One of the mysteries of the English language finally explained.
1A lens or other object which causes refraction.
- ‘He contributed to the theory of refraction, and as a result of his theory of the wave form of light he was able to calculate the refraction within the lenses and make refractors with lesser chromatic and spherical aberration.’
- ‘Each GSP student builds a complete 60-mm diameter f / 12 refractor and mount.’
- ‘The results demonstrated that trained nurses and lay screeners achieved similar accuracy rates administering the two automated refractors.’
- ‘An arc of white light shone through the carefully planned refractors near its crest, making the Citadel look like an archer's bow drawn to the sky.’
- ‘Your doctor may use a computerized refractor to measure your eyes and estimate the prescription you need to correct a refractive error.’
- 1.1 A refracting telescope.
- ‘The Big Bear investigators used a telescope of only modest size - a 6-inch refractor.’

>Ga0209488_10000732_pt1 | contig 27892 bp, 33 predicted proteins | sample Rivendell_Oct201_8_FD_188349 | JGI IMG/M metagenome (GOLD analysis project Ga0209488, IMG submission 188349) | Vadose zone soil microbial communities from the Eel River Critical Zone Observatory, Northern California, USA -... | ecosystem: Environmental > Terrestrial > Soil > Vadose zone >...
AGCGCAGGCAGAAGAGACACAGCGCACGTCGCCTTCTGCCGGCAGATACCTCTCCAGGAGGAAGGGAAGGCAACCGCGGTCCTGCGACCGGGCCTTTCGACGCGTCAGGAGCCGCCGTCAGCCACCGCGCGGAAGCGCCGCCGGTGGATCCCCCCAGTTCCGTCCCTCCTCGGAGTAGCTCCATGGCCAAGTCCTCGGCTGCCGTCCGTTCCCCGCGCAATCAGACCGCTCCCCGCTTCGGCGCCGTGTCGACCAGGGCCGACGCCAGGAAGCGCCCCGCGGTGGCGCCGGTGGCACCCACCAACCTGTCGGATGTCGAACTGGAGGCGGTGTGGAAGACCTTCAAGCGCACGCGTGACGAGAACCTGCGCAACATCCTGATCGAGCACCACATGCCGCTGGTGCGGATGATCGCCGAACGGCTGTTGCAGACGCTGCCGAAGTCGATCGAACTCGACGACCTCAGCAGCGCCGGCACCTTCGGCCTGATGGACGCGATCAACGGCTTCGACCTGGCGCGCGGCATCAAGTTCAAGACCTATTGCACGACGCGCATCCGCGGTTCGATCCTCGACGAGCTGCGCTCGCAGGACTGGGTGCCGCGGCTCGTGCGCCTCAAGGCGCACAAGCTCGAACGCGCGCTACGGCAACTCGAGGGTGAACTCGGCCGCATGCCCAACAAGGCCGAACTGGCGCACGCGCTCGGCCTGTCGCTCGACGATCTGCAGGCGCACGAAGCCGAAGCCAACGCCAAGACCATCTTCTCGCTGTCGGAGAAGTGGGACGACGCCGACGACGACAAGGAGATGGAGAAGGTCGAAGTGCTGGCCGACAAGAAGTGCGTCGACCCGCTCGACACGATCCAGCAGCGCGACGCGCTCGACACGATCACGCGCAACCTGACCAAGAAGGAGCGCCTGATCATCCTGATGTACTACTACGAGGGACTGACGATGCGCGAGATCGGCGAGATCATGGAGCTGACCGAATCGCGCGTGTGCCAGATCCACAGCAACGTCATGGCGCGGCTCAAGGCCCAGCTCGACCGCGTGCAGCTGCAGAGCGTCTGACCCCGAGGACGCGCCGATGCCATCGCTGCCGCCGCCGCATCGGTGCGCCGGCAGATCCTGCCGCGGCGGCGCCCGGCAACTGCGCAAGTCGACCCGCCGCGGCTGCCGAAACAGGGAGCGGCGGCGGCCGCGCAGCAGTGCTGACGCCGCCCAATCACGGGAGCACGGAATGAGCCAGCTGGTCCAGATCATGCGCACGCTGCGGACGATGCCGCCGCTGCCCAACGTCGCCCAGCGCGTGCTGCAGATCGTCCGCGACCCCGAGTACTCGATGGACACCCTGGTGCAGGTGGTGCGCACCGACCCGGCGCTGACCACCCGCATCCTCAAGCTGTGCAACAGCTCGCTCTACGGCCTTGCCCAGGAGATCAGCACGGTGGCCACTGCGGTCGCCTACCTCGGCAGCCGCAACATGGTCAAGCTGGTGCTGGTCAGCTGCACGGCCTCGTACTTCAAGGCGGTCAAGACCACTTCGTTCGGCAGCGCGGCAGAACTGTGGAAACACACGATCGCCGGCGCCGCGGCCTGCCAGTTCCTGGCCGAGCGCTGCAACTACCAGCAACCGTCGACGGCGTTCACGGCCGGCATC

- ‘At the same site you can take a virtual tour of the observatory and its telescope, whose refractor is still the largest of its kind in the world.’
- ‘One evening he was observing with a rather crude refractor (a lens telescope), with a focal length of 24 feet.’
- ‘This he equipped with a small refractor: a lens telescope with an aperture of four inches.’
- ‘Italian mathematician and astronomer Galileo Galilei used the first optical telescope, a refractor, in 1610.’
- ‘Lowell established an observatory on Mars Hill in Arizona and the telescope he used - a superb Brashear refractor - has been sitting here, unused, for years.’
- ‘Secretary Martin Armitage said: ‘We will have our observatory telescope aimed at the Sun, as well as our pride and joy - a special solar filter attached to a premium refractor.’’
- ‘Actually it was the biggest refractor (lens telescope); Sir William Herschel, who had died in 1822, had previously constructed larger reflecting telescopes (using curved mirrors) out at Slough.’
- ‘K. Sakthivel of the Astronomy Club said that the group of observers used a 60 mm refractor to project the image of the sun upon a flat surface where it could be viewed comfortably.’
- ‘The nine-centimetre Orion refractors are best-suited for viewing the moon, but there's something to be said for being able to do it from the comfort of your plunge pool.’
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